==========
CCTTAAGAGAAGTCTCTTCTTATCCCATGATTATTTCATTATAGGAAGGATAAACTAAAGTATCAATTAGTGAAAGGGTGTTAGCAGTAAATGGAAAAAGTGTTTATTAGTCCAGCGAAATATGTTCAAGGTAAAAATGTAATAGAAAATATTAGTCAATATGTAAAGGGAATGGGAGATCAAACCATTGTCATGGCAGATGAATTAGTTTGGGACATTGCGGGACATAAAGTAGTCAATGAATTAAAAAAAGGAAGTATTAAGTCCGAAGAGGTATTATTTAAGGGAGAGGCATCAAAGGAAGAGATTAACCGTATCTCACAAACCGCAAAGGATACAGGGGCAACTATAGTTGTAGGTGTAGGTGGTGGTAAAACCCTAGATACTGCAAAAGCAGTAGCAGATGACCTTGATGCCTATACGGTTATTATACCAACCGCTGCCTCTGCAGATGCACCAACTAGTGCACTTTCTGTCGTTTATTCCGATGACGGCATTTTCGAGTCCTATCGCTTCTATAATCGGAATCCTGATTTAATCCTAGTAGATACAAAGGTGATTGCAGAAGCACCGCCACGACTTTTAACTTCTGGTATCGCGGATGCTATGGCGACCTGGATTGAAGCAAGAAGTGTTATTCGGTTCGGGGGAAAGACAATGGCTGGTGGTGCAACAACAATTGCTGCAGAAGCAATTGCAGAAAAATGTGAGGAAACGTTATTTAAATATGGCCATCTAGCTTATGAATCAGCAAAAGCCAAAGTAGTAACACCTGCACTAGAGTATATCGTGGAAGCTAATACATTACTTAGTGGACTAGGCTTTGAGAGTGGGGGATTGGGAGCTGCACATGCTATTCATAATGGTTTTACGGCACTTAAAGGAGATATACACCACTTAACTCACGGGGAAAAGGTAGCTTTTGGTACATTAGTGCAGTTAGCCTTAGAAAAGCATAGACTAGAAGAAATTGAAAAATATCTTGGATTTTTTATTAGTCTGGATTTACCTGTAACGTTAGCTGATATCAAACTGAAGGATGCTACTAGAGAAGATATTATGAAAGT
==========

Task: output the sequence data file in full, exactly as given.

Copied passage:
CCTTAAGAGAAGTCTCTTCTTATCCCATGATTATTTCATTATAGGAAGGATAAACTAAAGTATCAATTAGTGAAAGGGTGTTAGCAGTAAATGGAAAAAGTGTTTATTAGTCCAGCGAAATATGTTCAAGGTAAAAATGTAATAGAAAATATTAGTCAATATGTAAAGGGAATGGGAGATCAAACCATTGTCATGGCAGATGAATTAGTTTGGGACATTGCGGGACATAAAGTAGTCAATGAATTAAAAAAAGGAAGTATTAAGTCCGAAGAGGTATTATTTAAGGGAGAGGCATCAAAGGAAGAGATTAACCGTATCTCACAAACCGCAAAGGATACAGGGGCAACTATAGTTGTAGGTGTAGGTGGTGGTAAAACCCTAGATACTGCAAAAGCAGTAGCAGATGACCTTGATGCCTATACGGTTATTATACCAACCGCTGCCTCTGCAGATGCACCAACTAGTGCACTTTCTGTCGTTTATTCCGATGACGGCATTTTCGAGTCCTATCGCTTCTATAATCGGAATCCTGATTTAATCCTAGTAGATACAAAGGTGATTGCAGAAGCACCGCCACGACTTTTAACTTCTGGTATCGCGGATGCTATGGCGACCTGGATTGAAGCAAGAAGTGTTATTCGGTTCGGGGGAAAGACAATGGCTGGTGGTGCAACAACAATTGCTGCAGAAGCAATTGCAGAAAAATGTGAGGAAACGTTATTTAAATATGGCCATCTAGCTTATGAATCAGCAAAAGCCAAAGTAGTAACACCTGCACTAGAGTATATCGTGGAAGCTAATACATTACTTAGTGGACTAGGCTTTGAGAGTGGGGGATTGGGAGCTGCACATGCTATTCATAATGGTTTTACGGCACTTAAAGGAGATATACACCACTTAACTCACGGGGAAAAGGTAGCTTTTGGTACATTAGTGCAGTTAGCCTTAGAAAAGCATAGACTAGAAGAAATTGAAAAATATCTTGGATTTTTTATTAGTCTGGATTTACCTGTAACGTTAGCTGATATCAAACTGAAGGATGCTACTAGAGAAGATATTATGAAAGT